'The World is my Parish'Jo

Revd. Dr. Joanne Cox-Darling is Acting Superintendent, Wolverhampton Methodist Circuit Brewood, Codsall and Coven Methodist Churches.

‘The World is my Parish’, or so the founder of the Methodist Church Movement John Wesley wrote in his diary.  Never before has his words held quite so much weight.  With our buildings closed, we are learning afresh what it might mean for us as local communities, a national organisation, and a global church – to see the whole world as our place of ministry.
My particular location is a small pocket of South Staffordshire, so this reflection comes out of a local context; albeit framed with the collegiality of living and working as part of the wider Methodist Church.
The recent lockdown and continuing impact of Covid-19 has enabled us to stop, reflect, and work out what really matters for our faith development and for our community work.  We have been able to accelerate critical questions about what we are doing, why we are doing them, and who they are for.  We have – almost accidentally – discovered that ministry amongst the housebound is not only possible, but desirable.  In turn, we are learning to confess where our routines have excluded those for whom physical isolation and exclusion, is a daily reality rather than exotic. 
One of my local churches have taken the opportunity to discover more ancient spiritual traditions, and have constructed a labyrinth walk in the car park – an invitation to play and pray.  In turn, we are discovering the treasures of ancient practices of the past to inform our present presence ministry on a main road, and using it to frame our conversations for our physically-distanced future.
From a personal perspective, as an ordained clergyperson, I have been challenged to work out what a pastoral and sacramental ministry looks like when pastoral care is online or via phone; and what sacramental ministry means when Holy Communion is effectively suspended.  My personal and imperfect experiment and exploration has led me to firstly bake two loaves of bread everyday – and to give one away to a member of the church.  I might not be able to offer Eucharist, but I can take bread to God’s people.  The second gentle offering is to encourage the soul-care of those walking passed our front door.  Every week I offer a thought for the day, and an ritual or activity with which to respond.  Each one designed to offer scripture and wellbeing in an accessible way.  It’s tentative, it’s gentle – but there is something vocationally here about offering hope in the midst of fear; grace in the midst of chaos.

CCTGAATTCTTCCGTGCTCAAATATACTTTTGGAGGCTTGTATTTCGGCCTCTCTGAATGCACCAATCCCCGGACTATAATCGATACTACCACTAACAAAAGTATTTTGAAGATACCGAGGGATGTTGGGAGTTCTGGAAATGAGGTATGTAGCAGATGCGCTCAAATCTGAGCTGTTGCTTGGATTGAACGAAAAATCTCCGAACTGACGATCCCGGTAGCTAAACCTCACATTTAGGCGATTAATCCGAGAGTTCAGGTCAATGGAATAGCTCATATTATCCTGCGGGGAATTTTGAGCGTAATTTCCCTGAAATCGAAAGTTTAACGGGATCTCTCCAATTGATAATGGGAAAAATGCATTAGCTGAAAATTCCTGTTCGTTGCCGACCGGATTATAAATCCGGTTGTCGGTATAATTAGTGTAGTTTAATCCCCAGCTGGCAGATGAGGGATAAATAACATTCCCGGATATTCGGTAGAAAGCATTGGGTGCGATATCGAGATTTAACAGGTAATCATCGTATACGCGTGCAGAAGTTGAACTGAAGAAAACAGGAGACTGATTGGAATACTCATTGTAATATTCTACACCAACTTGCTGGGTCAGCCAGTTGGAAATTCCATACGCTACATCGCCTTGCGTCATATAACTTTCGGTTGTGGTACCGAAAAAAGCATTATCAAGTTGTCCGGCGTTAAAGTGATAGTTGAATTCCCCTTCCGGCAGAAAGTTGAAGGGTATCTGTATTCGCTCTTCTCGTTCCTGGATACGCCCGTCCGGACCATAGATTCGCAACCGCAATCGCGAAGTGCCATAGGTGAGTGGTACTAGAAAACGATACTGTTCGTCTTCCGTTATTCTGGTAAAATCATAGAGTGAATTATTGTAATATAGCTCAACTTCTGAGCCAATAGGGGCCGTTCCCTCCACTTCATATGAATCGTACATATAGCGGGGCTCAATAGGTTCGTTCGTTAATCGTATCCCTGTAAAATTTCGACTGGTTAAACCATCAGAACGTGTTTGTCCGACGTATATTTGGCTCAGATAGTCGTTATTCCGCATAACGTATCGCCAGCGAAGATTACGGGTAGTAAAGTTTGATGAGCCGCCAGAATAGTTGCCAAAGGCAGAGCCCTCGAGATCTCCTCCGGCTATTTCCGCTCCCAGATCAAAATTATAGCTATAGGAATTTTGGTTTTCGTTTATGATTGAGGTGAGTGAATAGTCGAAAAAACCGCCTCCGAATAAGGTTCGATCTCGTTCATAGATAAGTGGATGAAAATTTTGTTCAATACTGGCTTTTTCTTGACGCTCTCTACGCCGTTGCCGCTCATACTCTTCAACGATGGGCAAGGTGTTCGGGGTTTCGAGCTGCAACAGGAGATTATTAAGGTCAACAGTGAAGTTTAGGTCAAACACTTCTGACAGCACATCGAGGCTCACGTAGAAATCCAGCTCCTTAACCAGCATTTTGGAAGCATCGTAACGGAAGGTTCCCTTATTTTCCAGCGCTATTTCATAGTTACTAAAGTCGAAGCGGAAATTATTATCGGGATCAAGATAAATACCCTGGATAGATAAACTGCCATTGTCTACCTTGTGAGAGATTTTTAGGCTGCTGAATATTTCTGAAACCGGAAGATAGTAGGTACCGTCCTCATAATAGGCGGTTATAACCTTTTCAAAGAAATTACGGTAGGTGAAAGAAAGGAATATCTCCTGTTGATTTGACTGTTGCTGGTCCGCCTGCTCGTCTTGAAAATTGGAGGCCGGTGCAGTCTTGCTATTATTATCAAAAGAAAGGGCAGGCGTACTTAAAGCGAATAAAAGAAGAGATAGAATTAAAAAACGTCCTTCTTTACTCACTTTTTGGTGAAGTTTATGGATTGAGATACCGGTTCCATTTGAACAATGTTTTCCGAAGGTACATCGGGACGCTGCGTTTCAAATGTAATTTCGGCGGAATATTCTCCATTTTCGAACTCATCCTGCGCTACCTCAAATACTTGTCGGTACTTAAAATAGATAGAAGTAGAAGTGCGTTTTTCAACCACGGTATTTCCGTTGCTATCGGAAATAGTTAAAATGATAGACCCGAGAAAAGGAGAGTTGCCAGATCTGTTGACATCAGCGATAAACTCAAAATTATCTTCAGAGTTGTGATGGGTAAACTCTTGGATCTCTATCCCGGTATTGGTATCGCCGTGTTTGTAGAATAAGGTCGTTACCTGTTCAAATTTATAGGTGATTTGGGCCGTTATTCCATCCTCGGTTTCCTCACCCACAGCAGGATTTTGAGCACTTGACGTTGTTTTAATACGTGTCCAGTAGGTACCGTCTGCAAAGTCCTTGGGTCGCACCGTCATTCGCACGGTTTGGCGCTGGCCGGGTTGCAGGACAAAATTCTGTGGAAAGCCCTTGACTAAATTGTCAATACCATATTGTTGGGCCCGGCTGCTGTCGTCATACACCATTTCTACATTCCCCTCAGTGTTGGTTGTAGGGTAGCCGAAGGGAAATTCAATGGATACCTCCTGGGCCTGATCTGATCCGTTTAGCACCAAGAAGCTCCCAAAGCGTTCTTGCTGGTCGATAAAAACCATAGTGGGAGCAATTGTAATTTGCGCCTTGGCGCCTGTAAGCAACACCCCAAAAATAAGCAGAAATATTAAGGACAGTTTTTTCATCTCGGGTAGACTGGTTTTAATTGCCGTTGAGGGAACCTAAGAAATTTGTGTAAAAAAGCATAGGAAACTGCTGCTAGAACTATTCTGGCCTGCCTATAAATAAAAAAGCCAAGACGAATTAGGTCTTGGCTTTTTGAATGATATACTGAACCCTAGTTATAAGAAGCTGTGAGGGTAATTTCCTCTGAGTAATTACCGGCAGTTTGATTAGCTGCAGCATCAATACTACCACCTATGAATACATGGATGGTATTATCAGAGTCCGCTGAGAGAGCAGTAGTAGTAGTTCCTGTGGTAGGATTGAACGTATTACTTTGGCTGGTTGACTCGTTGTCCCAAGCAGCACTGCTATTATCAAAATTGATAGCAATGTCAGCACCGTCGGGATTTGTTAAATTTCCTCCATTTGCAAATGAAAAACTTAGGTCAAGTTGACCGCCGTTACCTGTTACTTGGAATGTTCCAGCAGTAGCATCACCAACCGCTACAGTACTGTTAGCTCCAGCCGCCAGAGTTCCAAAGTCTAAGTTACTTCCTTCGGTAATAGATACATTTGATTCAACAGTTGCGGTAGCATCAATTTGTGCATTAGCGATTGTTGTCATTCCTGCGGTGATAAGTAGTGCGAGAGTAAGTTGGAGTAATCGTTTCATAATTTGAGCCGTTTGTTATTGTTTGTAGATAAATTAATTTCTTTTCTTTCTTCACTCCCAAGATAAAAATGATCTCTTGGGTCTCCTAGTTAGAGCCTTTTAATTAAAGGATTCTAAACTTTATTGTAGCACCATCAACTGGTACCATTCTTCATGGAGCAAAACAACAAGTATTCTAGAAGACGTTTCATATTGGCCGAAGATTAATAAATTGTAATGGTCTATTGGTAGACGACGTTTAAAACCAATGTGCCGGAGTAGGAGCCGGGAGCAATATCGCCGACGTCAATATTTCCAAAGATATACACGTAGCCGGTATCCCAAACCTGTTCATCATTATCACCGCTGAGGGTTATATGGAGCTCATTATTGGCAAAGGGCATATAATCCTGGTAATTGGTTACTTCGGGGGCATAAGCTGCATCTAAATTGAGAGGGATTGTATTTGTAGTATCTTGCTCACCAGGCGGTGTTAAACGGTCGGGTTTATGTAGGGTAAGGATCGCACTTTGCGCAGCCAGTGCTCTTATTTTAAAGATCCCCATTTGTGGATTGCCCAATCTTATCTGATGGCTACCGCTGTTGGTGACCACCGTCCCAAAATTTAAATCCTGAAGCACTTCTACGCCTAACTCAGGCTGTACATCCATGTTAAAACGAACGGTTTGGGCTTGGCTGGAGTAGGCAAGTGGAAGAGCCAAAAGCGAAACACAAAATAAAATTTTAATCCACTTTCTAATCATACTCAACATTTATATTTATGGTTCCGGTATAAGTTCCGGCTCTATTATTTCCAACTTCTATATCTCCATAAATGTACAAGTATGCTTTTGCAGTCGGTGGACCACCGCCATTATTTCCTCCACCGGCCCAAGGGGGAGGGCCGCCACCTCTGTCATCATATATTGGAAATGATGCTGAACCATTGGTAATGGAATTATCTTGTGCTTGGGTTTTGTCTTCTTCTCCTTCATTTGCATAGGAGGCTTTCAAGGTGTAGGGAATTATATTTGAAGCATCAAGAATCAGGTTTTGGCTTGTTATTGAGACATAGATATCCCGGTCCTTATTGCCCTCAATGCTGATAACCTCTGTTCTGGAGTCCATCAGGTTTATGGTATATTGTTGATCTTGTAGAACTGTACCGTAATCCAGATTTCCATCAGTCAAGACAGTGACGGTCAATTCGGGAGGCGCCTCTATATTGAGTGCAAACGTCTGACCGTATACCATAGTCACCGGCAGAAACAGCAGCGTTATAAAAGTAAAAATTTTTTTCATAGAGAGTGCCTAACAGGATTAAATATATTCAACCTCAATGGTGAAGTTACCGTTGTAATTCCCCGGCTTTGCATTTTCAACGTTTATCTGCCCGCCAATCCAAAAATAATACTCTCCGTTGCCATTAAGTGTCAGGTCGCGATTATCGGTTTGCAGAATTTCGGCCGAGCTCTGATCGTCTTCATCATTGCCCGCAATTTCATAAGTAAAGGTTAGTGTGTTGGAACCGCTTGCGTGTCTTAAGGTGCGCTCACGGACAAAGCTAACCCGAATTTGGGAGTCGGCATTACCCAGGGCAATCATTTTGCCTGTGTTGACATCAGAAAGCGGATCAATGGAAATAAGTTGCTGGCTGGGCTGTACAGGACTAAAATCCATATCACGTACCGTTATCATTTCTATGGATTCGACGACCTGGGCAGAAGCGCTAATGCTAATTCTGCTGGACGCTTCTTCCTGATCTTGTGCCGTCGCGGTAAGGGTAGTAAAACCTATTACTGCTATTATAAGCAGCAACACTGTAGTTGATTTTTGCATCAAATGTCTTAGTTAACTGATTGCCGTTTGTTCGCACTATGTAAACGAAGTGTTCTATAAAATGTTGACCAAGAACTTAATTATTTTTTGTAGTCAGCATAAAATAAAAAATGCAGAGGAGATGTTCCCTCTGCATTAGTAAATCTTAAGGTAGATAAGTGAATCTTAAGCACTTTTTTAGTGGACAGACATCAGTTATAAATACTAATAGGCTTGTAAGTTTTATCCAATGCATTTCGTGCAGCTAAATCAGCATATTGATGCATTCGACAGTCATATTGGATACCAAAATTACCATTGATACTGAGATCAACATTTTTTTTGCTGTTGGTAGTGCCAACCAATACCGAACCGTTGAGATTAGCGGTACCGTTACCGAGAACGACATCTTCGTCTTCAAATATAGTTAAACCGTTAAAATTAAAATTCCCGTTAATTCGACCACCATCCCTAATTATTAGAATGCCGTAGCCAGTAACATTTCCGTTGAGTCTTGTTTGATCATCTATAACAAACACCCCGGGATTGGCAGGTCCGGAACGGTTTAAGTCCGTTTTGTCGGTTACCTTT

The challenges of the lockdown are manifold.  Learning to live with the anxiety of day to day tasks, not being able to be as productive as we might ‘normally be’, homeschooling toddlers whilst working from home with the guilt and the gift which come from having a garden space to share with them – to the bigger strategic questions.  I am currently in oversight of 23 church buildings in about 12 square miles across a City.  Our team have no idea how many of those churches will reopen, will be able to be financially viable, or who will have a congregation with enough confidence to return to face to face community.  For the wider community, there are still huge implications of delayed grief and bereavement which will continue for years to come.
Theologically, a big question remains about the nature of God, and how a global pandemic reframes our comfort zones when it comes to God’s power and activity in the world. 
In the fullness of time, as life begins to move towards a new normal, our small ecumenical community will continue to collaborate – both at liturgically significant moments (Christmas and Easter), but also with how we provide sufficient support into our schools and care homes.  We are learning how to listen – both between ourselves, and within a hurting, confuse, and occasionally ambivalent community.
The world is our parish.  We are a church discovering that God is not confined by our walls, nor our best laid plans.  We are a church rediscovering truths deep within our tradition: small groups, social justice, worker’s rights, healthcare, and systemic holiness.  Helpfully, we were already doing some of this work already, but the pandemic has accelerated our thinking and our practice.  Our future is in one respect more tentative, and yet now more than ever, we are noticing where God’s kingdom is present.

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